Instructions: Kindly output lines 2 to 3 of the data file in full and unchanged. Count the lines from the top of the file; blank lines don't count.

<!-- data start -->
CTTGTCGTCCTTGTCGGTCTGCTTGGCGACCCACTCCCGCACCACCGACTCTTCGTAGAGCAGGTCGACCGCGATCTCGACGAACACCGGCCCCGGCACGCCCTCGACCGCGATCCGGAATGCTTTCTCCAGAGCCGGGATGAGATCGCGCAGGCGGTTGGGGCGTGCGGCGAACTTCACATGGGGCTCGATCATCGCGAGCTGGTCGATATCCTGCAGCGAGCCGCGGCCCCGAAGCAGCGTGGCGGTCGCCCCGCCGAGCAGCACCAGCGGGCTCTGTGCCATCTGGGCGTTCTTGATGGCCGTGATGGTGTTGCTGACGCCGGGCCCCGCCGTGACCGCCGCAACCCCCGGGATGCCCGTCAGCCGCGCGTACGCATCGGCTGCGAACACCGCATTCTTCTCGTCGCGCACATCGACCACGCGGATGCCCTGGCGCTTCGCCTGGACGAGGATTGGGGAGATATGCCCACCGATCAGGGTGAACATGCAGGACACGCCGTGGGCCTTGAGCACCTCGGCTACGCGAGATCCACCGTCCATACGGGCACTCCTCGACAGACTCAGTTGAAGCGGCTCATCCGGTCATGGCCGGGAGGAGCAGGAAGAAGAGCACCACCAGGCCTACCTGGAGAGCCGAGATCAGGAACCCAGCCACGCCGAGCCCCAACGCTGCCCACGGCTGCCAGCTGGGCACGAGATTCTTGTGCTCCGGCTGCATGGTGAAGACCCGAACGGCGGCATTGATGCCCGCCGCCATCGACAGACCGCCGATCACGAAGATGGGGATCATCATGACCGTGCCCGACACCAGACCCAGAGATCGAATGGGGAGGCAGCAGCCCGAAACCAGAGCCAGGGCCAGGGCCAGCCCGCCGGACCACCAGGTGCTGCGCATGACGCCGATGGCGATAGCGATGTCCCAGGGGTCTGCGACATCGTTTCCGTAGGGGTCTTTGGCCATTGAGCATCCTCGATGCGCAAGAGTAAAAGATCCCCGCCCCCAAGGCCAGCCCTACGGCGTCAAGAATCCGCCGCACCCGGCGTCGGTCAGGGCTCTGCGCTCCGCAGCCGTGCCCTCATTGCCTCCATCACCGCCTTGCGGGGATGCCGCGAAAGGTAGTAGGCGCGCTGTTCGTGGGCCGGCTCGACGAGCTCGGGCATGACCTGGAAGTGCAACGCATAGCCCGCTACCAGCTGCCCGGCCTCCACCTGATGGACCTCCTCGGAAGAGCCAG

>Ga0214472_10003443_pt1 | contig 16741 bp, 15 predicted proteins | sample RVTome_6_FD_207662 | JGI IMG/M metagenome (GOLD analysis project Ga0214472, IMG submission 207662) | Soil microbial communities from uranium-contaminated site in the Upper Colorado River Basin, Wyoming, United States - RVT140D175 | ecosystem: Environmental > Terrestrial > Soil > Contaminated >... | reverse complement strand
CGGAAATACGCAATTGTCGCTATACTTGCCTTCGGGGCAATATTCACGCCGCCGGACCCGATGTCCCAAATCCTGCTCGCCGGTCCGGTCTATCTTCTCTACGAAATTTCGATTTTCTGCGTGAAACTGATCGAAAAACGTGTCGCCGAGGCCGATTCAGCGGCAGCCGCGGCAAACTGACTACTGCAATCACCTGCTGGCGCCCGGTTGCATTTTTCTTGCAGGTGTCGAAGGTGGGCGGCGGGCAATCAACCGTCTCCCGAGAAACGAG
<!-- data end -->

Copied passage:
>Ga0214472_10003443_pt1 | contig 16741 bp, 15 predicted proteins | sample RVTome_6_FD_207662 | JGI IMG/M metagenome (GOLD analysis project Ga0214472, IMG submission 207662) | Soil microbial communities from uranium-contaminated site in the Upper Colorado River Basin, Wyoming, United States - RVT140D175 | ecosystem: Environmental > Terrestrial > Soil > Contaminated >... | reverse complement strand
CGGAAATACGCAATTGTCGCTATACTTGCCTTCGGGGCAATATTCACGCCGCCGGACCCGATGTCCCAAATCCTGCTCGCCGGTCCGGTCTATCTTCTCTACGAAATTTCGATTTTCTGCGTGAAACTGATCGAAAAACGTGTCGCCGAGGCCGATTCAGCGGCAGCCGCGGCAAACTGACTACTGCAATCACCTGCTGGCGCCCGGTTGCATTTTTCTTGCAGGTGTCGAAGGTGGGCGGCGGGCAATCAACCGTCTCCCGAGAAACGAG